Love Enthroned, Chapter 18.

Saturday, May 18, 2013

Luke 22:32

QUESTION: Explain Luke 22:32: "When thou are converted, strengthen thy brethren."

ANSWER: "Converted" literally means turned about. Peter was going the wrong way when he denied his Lord. The reproving look of Jesus broke his heart. He bewailed his sin, weeping bitterly. He was converted. He obeyed his Master's order, "Right about face."

Steele's Answers p. 67.

Friday, May 17, 2013

Grace First, Then Knowledge

We are exhorted to grow in grace and in the knowledge of Jesus Christ.

Some tell us that we find the true philosophy of Christian growth by reversing this order, and putting the knowledge of Christ first, as the means of increasing in grace. But the order of the apostle — grace first and knowledge second — is the most philosophical. We grow in the knowledge of Christ through the heart, and not through the head.

We do not know Jesus till we love him, and the more we love the more intimate our knowledge of him.

The more we familiarize ourselves with the perfect character of Jesus, the more we shall admire him, just as by studying the works of Angelo we come to admire him the more. But admiration is not love. It kindles no furnace-glow in the affections; it impels the soul onward through no losses and labors, self-denials and persecutions, to the martyr's stake. As the character of Christ folds its splendors beneath the long and earnest gaze of the student, he may be growing esthetically by familiarity with so many moral beauties, and he may become more perfectly grounded in his theological beliefs respecting the Divinity of the man of Nazareth, and yet he may, in his own heart, be refusing to receive and enthrone him as his rightful king.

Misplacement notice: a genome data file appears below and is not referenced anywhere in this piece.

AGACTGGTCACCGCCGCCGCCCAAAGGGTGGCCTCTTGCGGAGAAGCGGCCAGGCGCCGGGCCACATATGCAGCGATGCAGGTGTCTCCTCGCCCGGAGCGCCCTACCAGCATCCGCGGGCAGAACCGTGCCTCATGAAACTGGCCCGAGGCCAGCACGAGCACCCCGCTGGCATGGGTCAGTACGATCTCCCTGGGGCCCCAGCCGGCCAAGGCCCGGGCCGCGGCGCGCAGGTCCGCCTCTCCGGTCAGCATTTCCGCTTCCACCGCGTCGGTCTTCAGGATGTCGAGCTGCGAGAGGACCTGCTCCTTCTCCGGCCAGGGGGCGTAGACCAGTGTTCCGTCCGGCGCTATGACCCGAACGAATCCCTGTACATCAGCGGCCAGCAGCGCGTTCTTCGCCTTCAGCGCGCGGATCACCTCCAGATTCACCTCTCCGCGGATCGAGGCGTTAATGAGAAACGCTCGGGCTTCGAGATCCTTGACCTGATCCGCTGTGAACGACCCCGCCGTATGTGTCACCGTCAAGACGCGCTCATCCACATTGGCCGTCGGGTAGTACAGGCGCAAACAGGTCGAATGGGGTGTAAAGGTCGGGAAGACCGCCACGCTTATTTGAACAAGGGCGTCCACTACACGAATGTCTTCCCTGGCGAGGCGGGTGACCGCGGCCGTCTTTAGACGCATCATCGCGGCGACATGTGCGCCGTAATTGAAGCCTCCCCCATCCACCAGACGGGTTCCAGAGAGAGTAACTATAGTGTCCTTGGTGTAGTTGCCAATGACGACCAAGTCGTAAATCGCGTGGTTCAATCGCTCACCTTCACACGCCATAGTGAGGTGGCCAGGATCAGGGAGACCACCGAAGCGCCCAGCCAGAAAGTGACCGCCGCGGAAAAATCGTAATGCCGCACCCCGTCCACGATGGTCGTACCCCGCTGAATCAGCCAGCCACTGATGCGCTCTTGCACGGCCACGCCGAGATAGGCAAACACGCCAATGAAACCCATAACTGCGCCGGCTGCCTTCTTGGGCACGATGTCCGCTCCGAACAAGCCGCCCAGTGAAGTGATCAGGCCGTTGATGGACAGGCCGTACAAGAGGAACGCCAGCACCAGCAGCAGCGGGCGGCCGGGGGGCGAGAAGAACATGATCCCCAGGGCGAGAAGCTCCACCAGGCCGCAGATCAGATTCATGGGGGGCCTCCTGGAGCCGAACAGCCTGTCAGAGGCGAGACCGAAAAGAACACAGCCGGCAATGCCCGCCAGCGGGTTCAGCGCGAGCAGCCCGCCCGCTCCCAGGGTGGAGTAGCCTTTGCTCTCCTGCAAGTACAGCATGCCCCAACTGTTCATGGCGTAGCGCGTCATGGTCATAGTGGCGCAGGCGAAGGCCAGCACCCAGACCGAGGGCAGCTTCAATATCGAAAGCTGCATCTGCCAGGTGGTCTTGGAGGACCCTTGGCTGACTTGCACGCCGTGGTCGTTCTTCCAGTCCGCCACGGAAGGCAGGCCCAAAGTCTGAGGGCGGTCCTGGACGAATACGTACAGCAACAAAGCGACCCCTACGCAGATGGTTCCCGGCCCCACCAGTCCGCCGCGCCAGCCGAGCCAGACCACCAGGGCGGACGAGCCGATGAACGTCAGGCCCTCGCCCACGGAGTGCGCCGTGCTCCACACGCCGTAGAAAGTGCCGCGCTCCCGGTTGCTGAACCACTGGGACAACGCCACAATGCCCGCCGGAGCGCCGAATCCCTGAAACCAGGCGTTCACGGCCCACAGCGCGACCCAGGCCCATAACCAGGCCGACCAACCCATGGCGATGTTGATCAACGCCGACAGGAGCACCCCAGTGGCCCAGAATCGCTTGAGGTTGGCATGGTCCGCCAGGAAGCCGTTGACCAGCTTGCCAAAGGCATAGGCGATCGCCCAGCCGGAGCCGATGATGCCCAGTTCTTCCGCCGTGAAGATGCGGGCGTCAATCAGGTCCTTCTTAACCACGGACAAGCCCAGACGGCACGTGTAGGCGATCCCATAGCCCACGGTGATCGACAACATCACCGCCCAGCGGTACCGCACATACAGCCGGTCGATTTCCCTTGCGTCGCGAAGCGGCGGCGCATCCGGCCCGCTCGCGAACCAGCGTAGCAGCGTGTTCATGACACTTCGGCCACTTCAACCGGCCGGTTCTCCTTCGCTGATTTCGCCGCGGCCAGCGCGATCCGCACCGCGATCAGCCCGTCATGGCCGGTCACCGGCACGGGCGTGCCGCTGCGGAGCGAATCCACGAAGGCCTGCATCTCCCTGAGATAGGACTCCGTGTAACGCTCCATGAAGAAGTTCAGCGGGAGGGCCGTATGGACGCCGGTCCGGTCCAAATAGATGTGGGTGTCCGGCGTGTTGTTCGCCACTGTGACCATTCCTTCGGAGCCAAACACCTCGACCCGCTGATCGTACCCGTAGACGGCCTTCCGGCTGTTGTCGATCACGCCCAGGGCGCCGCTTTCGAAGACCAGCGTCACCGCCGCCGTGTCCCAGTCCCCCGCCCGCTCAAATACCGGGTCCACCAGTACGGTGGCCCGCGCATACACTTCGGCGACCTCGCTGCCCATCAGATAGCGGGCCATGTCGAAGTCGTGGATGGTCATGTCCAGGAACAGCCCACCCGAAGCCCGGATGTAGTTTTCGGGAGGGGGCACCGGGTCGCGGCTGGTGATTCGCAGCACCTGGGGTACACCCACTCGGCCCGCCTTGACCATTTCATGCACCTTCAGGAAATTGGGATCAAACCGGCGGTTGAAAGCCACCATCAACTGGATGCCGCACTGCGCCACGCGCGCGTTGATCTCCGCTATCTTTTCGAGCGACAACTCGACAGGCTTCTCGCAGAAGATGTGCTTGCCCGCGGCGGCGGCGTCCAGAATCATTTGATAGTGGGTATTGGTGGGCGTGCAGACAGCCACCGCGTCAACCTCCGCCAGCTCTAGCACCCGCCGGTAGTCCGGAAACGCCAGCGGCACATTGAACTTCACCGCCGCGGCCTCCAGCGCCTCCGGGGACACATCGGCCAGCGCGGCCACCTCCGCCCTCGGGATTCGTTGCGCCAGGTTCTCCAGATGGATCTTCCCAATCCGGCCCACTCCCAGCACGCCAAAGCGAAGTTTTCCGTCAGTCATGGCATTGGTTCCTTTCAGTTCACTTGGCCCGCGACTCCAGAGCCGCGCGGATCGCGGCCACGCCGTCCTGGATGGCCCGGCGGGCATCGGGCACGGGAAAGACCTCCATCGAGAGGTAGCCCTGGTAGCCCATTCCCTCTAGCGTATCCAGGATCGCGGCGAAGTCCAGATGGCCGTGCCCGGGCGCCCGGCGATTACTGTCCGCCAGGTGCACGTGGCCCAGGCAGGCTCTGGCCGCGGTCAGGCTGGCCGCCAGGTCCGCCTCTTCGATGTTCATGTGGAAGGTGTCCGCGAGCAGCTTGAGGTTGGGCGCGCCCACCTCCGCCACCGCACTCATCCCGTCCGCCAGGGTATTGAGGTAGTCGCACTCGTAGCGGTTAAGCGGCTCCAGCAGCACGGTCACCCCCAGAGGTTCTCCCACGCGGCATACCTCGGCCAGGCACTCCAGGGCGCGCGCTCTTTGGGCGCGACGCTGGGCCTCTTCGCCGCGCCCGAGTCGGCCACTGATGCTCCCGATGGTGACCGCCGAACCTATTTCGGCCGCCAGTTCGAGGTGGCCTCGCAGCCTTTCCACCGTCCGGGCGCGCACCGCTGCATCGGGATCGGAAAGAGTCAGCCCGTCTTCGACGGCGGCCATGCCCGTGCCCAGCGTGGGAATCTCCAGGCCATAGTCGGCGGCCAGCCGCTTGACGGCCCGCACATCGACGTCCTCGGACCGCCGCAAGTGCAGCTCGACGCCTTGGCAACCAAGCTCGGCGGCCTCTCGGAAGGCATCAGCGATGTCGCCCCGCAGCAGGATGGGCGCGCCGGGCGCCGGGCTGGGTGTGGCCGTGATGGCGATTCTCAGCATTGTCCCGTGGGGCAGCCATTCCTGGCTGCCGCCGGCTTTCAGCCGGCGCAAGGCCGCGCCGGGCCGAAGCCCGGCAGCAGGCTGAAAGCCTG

Love Enthroned, Chapter 18.

Wednesday, May 15, 2013

Why Did Jesus Not Know the Hour of His Return?

QUESTION: Explain Mark 13:22, "But of that day or that hour knoweth no one, not even the angels in heaven, neither the Son, nor the Father."

ANSWER: It seems to have been a part of the humiliation of the Son of God while on the earth that there should be a limit to his knowledge, not of future events, but of the dates of certain great crises such as the destruction of Jerusalem and his own second coming to judge the world. Why? It has not been revealed. Perhaps it was to bring him into perfect sympathy with us who know that certain events are in the future, but we do not know when. No man, except condemned murderers, knows the date of his future death, though he is certain of the event.

Steele's Answers p. 66.

Tuesday, May 14, 2013

John the Baptist's Asceticism

QUESTION: Explain Matt. 11:18, 19, "John came neither eating nor drinking," etc. "The son of man came eating and drinking" etc.

ANSWER: John was a rigid ascetic, practicing periodic fasting as specially meritorious, though of course he had to eat and drink to live. Jesus Christ did not periodically fast. He was not an ascetic, nor did he teach his disciples to fast, because it did no more harmonize with the Good News he proclaimed than would a patch of new cloth on an old garment or new wine in old and brittle wine-skins. His eating and drinking were natural, a model of temperance. Fasting is nowhere taught in the New Testament as a Chrisitan duty.

Steele's Answers pp. 65, 66.